Engineering Students Present Research at Symposium
April 16, 2012
Esmeralda Fisher

Cullen College of Engineering undergraduates showcased their semester-long research in poster presentations at the inaugural UH Spring Undergraduate Research Symposium on April 12, held at the university’s Rockwell Pavilion. Students represented mentored work in biomedical, chemical, civil, electrical, and mechanical engineering programs.

Civil engineering major Nicholas Leschke worked with assistant professor Craig Glennie to characterize the error in terrestrial laser scanning targets.

"Laser scanners are used in many applications, including producing point clouds of an area or object of interest," said Leschke. For example, surveying the university campus would necessitate a laser scanner to be set numerous times to capture all buildings, producing several individual point clouds that would then need to be combined into one. This is accomplished by positioning retro-reflective targets during the initial scans, so that multiple targets appear in each scan. Those targets are then used to tie the individual point clouds using one of them as the base. In so doing, there is always some error involved, and Leschke worked on characterizing that error to see if it varies consistently with distance.

Electrical engineering senior Cesar Figueroa conducted his research project under the mentorship of assistant professor Wei-Chuan Shih, whose group seeks to develop a novel implantable microelectromechanical (MEMS) neural probe to deliver optical pulses for deep brain neural stimulation and record neuronal action potential. Figueroa’s goal was to design and develop a user-friendly software application which implements a circuit model that describes the interface between the microelectrode and the electrolyte (brain tissue), and the interconnect of the neural probe.

"This project was of special interest to me because it allowed me to strengthen and reinforce skills such as circuit modeling, programming and signal filtering which I previously learned in engineering classes," said Figueroa, whose research was also presented at the National Conference on Undergraduate Research (NCUR) in Ogden, Utah. Figueroa was one of nine UH students selected by the Office of Undergraduate Research to present at this conference.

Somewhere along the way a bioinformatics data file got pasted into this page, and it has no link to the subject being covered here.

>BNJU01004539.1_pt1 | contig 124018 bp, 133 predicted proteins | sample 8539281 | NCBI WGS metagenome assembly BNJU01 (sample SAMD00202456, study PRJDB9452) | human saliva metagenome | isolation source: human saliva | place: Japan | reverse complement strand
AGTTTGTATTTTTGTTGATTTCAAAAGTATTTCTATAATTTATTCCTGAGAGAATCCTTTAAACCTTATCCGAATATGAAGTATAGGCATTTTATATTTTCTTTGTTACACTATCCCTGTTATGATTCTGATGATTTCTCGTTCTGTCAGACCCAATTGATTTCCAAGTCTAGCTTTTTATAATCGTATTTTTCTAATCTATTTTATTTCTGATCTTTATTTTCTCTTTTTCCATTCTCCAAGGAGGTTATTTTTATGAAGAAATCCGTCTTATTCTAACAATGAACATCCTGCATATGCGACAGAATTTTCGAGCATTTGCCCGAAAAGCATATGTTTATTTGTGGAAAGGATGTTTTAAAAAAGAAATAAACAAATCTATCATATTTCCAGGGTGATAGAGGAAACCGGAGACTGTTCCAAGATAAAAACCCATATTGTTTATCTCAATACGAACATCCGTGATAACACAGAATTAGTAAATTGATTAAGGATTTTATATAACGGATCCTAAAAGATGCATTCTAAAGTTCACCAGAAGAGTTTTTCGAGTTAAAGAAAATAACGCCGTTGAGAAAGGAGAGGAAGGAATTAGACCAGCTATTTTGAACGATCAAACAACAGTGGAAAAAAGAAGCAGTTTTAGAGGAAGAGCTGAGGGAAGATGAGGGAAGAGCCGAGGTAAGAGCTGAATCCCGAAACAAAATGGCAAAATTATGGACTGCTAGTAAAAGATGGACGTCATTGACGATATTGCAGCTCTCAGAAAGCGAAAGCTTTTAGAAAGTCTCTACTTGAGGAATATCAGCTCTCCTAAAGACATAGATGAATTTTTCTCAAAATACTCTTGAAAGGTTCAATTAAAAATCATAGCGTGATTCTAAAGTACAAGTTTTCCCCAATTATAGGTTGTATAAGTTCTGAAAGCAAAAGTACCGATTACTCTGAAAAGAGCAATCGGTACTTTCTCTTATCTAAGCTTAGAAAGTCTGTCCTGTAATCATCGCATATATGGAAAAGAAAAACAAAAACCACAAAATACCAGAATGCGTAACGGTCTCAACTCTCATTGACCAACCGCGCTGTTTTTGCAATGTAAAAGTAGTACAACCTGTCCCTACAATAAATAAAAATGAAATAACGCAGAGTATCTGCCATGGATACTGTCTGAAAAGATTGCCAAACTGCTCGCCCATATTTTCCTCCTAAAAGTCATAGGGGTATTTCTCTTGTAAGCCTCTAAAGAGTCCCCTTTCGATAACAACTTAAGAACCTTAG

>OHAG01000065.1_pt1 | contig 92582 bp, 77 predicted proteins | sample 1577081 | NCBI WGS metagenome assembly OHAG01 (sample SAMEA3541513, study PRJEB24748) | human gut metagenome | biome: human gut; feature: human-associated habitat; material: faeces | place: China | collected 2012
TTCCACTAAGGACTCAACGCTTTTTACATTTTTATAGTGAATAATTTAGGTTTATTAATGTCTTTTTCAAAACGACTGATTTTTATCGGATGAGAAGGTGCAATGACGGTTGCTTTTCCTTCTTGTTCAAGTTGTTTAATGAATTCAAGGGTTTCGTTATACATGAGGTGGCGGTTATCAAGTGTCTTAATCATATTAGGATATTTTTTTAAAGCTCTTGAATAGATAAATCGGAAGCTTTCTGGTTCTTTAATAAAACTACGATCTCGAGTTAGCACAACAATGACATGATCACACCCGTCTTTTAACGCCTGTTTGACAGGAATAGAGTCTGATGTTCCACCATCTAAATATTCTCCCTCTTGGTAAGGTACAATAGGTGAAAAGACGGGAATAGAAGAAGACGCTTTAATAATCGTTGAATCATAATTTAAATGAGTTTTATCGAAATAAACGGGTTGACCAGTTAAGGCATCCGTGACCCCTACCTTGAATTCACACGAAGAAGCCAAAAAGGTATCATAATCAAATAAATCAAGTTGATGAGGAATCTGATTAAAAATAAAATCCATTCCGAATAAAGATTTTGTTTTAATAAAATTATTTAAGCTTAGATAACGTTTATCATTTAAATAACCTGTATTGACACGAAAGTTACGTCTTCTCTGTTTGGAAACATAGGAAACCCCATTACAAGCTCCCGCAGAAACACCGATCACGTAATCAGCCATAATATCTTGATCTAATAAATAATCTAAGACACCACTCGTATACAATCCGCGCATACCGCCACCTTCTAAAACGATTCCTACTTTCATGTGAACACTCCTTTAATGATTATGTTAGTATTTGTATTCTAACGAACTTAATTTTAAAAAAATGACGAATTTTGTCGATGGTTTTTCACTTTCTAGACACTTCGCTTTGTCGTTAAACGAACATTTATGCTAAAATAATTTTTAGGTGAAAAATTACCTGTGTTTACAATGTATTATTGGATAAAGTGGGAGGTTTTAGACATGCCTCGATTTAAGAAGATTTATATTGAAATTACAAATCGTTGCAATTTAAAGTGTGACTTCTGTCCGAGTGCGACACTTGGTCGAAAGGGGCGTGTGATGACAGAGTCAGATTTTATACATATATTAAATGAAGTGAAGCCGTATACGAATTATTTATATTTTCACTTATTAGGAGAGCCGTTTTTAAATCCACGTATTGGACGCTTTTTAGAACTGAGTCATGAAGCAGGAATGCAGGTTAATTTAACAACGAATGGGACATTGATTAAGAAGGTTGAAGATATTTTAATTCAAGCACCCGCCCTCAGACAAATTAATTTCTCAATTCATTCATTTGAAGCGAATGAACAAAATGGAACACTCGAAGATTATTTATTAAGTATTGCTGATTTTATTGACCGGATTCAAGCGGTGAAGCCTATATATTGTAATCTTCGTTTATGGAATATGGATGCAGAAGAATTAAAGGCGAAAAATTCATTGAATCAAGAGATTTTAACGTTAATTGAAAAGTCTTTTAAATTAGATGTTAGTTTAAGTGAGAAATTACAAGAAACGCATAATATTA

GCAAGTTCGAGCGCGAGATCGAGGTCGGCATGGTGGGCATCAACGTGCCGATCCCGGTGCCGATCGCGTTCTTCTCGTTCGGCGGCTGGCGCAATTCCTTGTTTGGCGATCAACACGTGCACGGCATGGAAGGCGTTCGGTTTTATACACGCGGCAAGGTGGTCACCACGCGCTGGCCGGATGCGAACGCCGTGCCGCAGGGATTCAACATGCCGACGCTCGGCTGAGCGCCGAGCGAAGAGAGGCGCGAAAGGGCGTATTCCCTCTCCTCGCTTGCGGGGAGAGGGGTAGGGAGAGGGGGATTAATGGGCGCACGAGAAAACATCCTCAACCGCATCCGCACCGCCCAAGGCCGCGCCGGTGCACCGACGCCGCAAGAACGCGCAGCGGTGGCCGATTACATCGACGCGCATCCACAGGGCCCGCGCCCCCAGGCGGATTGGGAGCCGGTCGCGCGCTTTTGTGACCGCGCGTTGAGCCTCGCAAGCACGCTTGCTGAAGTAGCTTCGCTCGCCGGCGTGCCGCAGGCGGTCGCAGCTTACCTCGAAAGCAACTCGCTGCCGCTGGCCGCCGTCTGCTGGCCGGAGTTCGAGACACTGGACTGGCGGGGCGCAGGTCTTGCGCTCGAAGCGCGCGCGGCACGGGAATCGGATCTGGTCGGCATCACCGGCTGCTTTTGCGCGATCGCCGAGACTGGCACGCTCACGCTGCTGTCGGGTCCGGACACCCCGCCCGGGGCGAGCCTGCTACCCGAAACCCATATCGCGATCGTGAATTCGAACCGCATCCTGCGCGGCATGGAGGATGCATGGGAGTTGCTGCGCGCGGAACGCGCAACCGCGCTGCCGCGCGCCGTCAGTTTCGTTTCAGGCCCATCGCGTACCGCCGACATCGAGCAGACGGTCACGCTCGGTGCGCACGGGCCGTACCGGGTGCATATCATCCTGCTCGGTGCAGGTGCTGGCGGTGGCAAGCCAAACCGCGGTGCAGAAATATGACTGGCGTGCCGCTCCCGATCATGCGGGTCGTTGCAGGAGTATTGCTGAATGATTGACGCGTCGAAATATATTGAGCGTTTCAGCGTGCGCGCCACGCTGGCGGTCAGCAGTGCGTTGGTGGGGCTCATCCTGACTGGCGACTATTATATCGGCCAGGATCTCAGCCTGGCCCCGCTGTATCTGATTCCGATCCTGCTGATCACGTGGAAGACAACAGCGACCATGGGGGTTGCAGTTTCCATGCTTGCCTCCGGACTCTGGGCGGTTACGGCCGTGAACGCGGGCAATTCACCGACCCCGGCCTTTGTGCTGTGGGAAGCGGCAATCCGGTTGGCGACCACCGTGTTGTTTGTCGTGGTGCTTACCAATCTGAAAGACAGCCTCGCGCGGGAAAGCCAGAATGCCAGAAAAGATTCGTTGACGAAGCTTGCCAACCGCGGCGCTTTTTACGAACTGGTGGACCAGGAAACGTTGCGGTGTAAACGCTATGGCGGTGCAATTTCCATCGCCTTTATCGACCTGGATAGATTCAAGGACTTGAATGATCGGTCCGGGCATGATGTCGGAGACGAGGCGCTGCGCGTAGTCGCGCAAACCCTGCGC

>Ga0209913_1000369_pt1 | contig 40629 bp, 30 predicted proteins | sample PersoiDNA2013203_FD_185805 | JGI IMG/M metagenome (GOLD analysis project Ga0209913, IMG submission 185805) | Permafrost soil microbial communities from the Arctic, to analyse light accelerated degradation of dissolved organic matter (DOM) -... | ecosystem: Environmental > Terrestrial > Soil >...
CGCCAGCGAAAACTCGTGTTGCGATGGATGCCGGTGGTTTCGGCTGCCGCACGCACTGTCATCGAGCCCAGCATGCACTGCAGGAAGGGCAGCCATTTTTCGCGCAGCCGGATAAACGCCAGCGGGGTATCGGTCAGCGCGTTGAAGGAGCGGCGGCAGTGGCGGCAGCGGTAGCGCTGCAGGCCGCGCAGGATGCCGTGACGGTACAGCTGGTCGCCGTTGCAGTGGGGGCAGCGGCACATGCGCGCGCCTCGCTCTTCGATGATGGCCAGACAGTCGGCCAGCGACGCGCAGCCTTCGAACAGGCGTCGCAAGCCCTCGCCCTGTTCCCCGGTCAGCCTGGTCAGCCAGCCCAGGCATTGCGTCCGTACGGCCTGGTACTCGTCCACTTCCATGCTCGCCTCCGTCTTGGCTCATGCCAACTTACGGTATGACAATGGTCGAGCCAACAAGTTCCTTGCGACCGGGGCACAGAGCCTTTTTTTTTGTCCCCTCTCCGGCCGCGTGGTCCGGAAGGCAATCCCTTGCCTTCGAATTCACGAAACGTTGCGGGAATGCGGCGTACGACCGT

The purpose of the research that mechanical engineering major John Alred conducted was to explore materials at a molecular level, specifically the properties of graphene. Under the guide of M.D. Anderson Chair Professor of Mechanical Engineering and department chair Pradeep Sharma, Alred was tasked with theoretically analyzing the possibility of introducing a magnetostrictive property into graphene.

Chemical engineering major Adeline Mah worked with assistant professors Gila Stein and Navin Varadarajan to develop a simple and cost-effective portable biosensor platform for early detection and treatment of diseases, as an alternative to the costly in vitro diagnostic tests that require a laboratory.

Floredes Menodiado, mentored by associate professor Kirill Larin, worked in the Biomedical Optics Laboratory towards developing a novel method for completely noninvasive assessment of tissue biomechanical properties using optical coherence tomography elastography technique.

Electrical engineering major Curtis Belknap’s project concerned simplifying a device that is designed to heat substances using high power radio frequency. Guided by associate professor Len Trombetta, Belknap aimed to enhance the device’s operation through software and automation improvements. "It was a very interesting project to work on," Belknap said. "It allowed me to apply my engineering education to a multi-dimensional problem in a way not normally available to students."

The Undergraduate Research Symposium is sponsored by the UH Office of Undergraduate Research. Participating students were involved with the Provost's Undergraduate Research Scholarship Program, senior honors theses and other mentored research programs during the spring semester.

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